If the far left believes that our country has too much religious liberty, they can deal with that in future legislation. But so long as we have a filibuster—and, there’s no indication it will end any time soon—the Equality Act needs to reflect our society’s current views on religious liberty.  

The DADT repeal passed with 65 votes in the Senate, overcoming the filibuster. Let’s replicate that victory by using the same playbook. Moderates: Take the lead.

Tyler Deaton is the senior advisor to the American Unity Fund, a conservative nonprofit organization working to advance LGBTQ freedom and religious freedom

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LGBTQ people are being hunted down in Afghanistan

Homosexuality punishable by death under Taliban Sharia law interpretation

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Two men in Kabul, Afghanistan, in July 2021 (Photo courtesy of Dr. Ahmad Qais Munzahim)

Kabul was known as one of the few “liberal” cities in Afghanistan. The word liberal is in quotation marks, and inflected, because it is liberal compared to the rest of the country. Now that the Taliban has taken over, most people who expressed themselves differently and openly are forced to adhere to Sharia law, completely change their ways, hide their identity, or be killed.

The U.S. State Department reported in 2020 that even before the Taliban took power in August, LGBTQ people in Afghanistan faced “discrimination, assault and rape” and “homosexuality was widely seen as taboo and indecent.” Laws against lesbian, gay and transgender people made their existence illegal and punishable by up to two years in jail. Those laws were not always enforced, but they did leave LGBTQ people at risk of extortion and abuse by authorities, as reported by the U.K. government.

Even with the discrimination and abuse, LGBTQ people still had a sliver of space in society. Nemat Sadat, an LGBTQ Afghan author living in the United States said that gay, lesbian and transgender people helped the country’s cultural life develop since the Taliban’s last rule 20 years ago. But, most of these people built their lives quietly.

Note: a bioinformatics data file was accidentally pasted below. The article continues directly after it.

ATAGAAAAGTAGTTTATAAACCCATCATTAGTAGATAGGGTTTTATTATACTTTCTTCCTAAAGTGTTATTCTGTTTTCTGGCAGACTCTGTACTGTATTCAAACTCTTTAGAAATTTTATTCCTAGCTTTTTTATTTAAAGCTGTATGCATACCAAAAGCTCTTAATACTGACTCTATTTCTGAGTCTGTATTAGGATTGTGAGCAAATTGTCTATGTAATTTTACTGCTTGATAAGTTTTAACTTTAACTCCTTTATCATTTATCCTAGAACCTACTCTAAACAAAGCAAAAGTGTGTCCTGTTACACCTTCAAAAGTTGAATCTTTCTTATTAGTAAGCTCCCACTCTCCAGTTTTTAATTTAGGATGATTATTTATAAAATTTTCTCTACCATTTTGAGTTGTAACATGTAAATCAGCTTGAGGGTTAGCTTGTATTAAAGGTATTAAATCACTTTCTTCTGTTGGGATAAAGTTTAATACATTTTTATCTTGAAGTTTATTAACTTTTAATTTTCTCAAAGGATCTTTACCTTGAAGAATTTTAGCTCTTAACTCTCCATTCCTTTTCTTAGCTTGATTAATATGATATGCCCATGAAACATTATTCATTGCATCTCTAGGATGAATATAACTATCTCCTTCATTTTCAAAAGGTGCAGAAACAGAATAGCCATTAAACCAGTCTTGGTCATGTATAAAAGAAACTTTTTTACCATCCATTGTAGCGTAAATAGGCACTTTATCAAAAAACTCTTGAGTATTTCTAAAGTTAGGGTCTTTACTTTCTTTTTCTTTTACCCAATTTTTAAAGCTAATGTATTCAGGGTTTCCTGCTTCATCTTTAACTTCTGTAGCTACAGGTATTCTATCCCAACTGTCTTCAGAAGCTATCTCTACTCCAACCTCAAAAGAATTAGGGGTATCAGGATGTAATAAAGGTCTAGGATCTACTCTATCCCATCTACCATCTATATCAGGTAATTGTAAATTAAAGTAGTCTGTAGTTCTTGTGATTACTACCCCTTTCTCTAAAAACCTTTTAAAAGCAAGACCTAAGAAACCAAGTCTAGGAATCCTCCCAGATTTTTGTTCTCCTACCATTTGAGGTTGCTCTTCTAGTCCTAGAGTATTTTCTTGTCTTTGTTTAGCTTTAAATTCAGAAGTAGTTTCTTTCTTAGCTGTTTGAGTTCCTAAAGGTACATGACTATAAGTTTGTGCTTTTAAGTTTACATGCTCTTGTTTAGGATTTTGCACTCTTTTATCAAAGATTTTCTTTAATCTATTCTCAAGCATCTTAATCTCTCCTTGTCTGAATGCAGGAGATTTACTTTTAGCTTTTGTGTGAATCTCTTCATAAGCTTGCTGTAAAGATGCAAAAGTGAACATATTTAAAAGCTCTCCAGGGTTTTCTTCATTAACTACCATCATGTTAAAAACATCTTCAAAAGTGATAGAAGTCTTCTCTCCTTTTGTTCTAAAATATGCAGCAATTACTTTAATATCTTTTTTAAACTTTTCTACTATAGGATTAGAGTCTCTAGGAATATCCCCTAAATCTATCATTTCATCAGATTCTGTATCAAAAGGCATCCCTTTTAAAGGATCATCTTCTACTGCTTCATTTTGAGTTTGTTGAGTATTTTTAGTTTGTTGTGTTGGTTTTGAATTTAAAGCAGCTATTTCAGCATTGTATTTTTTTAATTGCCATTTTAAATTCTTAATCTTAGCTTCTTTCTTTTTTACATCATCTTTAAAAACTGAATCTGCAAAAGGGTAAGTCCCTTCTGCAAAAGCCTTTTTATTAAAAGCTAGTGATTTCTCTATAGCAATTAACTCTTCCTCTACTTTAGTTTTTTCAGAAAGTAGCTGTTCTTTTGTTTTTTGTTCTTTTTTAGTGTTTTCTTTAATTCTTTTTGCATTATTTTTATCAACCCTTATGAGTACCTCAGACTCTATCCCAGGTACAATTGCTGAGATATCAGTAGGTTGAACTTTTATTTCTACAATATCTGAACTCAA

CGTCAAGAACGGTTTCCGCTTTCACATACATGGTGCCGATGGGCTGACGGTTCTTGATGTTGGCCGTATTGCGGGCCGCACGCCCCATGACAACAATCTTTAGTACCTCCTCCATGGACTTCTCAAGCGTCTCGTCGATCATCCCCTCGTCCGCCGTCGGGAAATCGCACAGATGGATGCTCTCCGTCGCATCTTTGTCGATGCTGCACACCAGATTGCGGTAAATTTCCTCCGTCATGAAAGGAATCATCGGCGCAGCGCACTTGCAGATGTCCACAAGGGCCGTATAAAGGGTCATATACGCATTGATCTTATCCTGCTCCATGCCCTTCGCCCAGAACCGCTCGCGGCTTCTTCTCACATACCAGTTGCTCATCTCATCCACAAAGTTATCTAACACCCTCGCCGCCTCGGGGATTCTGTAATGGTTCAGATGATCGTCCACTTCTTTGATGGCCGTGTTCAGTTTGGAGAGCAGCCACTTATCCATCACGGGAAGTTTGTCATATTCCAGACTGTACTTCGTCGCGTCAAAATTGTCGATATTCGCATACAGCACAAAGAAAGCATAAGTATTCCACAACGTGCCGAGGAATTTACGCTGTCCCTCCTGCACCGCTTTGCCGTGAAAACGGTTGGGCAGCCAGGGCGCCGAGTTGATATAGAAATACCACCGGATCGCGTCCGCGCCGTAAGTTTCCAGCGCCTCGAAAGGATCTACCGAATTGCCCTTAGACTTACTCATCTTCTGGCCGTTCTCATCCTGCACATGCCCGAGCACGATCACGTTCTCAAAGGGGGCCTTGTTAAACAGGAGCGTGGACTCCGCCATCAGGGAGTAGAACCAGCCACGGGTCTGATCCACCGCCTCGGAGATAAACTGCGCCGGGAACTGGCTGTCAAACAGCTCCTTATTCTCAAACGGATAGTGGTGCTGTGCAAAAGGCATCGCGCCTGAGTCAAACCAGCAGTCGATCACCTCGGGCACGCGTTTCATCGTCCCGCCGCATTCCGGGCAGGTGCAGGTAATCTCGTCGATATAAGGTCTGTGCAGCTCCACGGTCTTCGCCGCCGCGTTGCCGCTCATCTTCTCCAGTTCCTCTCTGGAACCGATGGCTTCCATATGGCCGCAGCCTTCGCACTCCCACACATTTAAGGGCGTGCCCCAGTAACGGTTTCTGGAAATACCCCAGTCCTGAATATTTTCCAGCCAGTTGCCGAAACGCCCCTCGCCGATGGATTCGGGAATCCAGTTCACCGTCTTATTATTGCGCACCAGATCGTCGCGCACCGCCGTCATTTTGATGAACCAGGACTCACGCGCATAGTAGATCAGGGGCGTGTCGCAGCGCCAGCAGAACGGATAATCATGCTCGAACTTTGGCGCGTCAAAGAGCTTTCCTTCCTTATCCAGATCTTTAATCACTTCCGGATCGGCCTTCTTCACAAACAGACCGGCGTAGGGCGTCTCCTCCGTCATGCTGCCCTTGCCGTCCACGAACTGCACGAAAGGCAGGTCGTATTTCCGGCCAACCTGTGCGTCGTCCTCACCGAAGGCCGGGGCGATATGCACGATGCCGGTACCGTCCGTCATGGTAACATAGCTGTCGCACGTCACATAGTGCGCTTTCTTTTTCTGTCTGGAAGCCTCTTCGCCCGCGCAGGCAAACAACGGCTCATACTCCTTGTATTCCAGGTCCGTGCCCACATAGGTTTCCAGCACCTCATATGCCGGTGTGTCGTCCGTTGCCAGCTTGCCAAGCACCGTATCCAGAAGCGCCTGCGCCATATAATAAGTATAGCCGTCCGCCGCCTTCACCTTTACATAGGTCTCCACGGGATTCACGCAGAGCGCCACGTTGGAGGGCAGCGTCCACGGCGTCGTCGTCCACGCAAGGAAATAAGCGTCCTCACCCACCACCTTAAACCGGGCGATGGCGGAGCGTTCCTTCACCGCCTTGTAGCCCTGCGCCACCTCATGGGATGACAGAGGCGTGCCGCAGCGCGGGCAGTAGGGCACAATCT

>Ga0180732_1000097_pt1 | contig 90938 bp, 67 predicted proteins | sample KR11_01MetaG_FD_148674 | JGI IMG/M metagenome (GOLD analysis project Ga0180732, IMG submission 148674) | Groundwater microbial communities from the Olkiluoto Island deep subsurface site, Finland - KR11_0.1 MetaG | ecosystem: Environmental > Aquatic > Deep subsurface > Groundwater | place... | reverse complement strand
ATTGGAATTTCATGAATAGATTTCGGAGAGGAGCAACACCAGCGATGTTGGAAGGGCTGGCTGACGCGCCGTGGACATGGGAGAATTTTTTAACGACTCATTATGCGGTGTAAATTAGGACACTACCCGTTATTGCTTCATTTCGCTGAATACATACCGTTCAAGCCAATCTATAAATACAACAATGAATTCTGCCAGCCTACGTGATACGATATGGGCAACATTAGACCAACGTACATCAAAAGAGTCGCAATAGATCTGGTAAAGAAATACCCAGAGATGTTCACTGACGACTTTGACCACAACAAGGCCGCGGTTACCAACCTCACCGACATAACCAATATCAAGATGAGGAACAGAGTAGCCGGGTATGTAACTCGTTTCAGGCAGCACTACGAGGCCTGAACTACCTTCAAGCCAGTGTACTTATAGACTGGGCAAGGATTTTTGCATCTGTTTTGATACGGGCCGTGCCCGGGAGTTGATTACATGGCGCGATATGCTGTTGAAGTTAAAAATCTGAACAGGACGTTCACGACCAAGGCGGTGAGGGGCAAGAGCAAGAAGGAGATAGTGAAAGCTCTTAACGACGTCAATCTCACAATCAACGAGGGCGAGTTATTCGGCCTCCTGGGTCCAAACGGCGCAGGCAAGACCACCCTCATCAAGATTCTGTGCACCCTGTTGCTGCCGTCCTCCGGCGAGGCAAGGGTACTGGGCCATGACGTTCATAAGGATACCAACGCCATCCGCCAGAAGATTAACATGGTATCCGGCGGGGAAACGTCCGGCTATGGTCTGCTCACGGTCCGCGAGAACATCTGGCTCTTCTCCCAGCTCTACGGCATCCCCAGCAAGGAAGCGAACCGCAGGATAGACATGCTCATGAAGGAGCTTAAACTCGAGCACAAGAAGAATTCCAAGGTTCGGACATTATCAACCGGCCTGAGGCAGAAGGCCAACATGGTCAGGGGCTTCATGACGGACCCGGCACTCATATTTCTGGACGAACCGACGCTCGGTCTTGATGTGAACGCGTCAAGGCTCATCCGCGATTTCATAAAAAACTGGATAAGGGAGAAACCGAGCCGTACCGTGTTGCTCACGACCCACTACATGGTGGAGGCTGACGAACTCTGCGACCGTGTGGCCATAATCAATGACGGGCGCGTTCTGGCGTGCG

Now with the Taliban regime, their sliver of space in society is gone, there is no room to live quietly as an openly LGBTQ person. Under the Taliban’s interpretation of Sharia law, homosexuality is punished by death.

In an interview with Reuters, Waheedullah Hashimi, a top decision maker for the Taliban said, “there will be no democratic system at all because it does not have a base in our country,” and continued to say, “what type of political system should we apply in Afghanistan is clear. It is sharia law and that is it.”

One source spoke to a 20-year-old university student who is lesbian in Afghanistan. Her family accepted her as a lesbian, but now the new Taliban leadership has put the lives of all of her family at risk. There is a new surge of violence against any lesbian, gay and transgender people. This includes anyone speculated of being lesbian, gay, or trans, and those who support them.

This young lesbian woman has gone into hiding. She is part of hundreds of LGBTQ people in Afghanistan who are pleading with advocates and organizations outside Afghanistan for help to escape the Taliban tyranny.

Nemat Sadat shares stories of lesbian, gay and trans people in hiding. He shared a story of a gay man who watched from his hiding place in the ceiling as Taliban fighters beat the friend who refused to disclose his location.  

LGBTQ people in Afghanistan fear the risk of being arrested, beaten and killed. The Taliban made it clear that it is enforcing its strict religious laws against Afghanistan’s LGBTQ citizens. In an interview with Germany’s Bild newspaper, one Taliban judge said there were only two punishments for homosexuality: “stoning or being crushed under a wall.”